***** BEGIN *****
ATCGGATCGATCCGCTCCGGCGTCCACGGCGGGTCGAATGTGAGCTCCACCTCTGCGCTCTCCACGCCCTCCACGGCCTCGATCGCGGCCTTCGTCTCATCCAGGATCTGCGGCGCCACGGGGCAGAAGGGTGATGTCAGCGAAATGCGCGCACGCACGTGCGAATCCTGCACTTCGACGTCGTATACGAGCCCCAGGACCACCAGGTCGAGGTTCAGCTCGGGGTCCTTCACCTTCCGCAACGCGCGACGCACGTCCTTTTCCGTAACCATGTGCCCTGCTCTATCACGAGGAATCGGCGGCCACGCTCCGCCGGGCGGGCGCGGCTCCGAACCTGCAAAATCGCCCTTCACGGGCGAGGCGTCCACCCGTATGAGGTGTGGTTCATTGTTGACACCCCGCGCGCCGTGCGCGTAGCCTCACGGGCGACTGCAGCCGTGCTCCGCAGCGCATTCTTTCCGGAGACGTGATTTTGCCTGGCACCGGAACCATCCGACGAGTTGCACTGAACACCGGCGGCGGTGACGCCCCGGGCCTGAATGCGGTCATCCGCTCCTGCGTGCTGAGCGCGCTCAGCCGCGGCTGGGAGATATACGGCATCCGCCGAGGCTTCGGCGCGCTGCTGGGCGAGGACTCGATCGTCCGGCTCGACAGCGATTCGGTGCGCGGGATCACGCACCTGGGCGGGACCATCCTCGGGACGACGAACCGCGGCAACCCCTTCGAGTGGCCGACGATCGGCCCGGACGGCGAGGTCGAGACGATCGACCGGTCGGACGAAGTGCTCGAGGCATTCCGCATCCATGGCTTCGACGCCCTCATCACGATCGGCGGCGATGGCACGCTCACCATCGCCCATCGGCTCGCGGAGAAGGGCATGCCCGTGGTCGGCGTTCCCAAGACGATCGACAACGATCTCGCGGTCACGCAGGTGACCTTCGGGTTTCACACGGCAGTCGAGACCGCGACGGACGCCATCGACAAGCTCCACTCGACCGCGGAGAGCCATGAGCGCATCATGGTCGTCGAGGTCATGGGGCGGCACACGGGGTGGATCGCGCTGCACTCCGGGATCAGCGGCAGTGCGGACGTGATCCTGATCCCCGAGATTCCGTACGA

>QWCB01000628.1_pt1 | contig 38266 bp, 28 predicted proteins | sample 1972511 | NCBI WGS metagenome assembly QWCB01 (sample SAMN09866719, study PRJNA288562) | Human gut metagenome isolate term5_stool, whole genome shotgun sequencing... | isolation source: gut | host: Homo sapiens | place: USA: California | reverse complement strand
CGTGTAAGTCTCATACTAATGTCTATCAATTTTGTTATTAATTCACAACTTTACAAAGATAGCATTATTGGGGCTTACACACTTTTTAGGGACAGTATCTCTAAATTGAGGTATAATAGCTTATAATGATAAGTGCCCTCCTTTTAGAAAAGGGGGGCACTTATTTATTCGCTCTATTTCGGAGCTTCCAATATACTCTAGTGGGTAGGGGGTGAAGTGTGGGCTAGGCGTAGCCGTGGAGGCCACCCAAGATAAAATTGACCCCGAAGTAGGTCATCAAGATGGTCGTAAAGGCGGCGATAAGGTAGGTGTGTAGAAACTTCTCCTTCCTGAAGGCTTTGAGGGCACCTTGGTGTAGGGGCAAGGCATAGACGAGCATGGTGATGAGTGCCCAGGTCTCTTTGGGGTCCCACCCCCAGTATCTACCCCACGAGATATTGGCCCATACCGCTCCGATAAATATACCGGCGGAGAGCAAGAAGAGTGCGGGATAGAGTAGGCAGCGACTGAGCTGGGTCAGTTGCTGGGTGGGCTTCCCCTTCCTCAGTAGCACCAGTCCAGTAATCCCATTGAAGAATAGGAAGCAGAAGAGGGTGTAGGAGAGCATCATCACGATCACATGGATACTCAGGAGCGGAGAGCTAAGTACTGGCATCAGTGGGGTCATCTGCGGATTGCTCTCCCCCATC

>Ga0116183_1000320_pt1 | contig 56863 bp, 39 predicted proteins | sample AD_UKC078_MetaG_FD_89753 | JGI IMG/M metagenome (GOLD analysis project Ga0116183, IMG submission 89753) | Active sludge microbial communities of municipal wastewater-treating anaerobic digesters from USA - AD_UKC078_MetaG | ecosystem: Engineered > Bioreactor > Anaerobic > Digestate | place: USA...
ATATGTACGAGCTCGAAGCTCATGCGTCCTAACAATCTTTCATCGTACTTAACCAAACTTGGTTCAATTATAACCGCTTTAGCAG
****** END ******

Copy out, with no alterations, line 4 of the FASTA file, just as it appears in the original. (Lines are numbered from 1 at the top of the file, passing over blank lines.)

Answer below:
>Ga0116183_1000320_pt1 | contig 56863 bp, 39 predicted proteins | sample AD_UKC078_MetaG_FD_89753 | JGI IMG/M metagenome (GOLD analysis project Ga0116183, IMG submission 89753) | Active sludge microbial communities of municipal wastewater-treating anaerobic digesters from USA - AD_UKC078_MetaG | ecosystem: Engineered > Bioreactor > Anaerobic > Digestate | place: USA...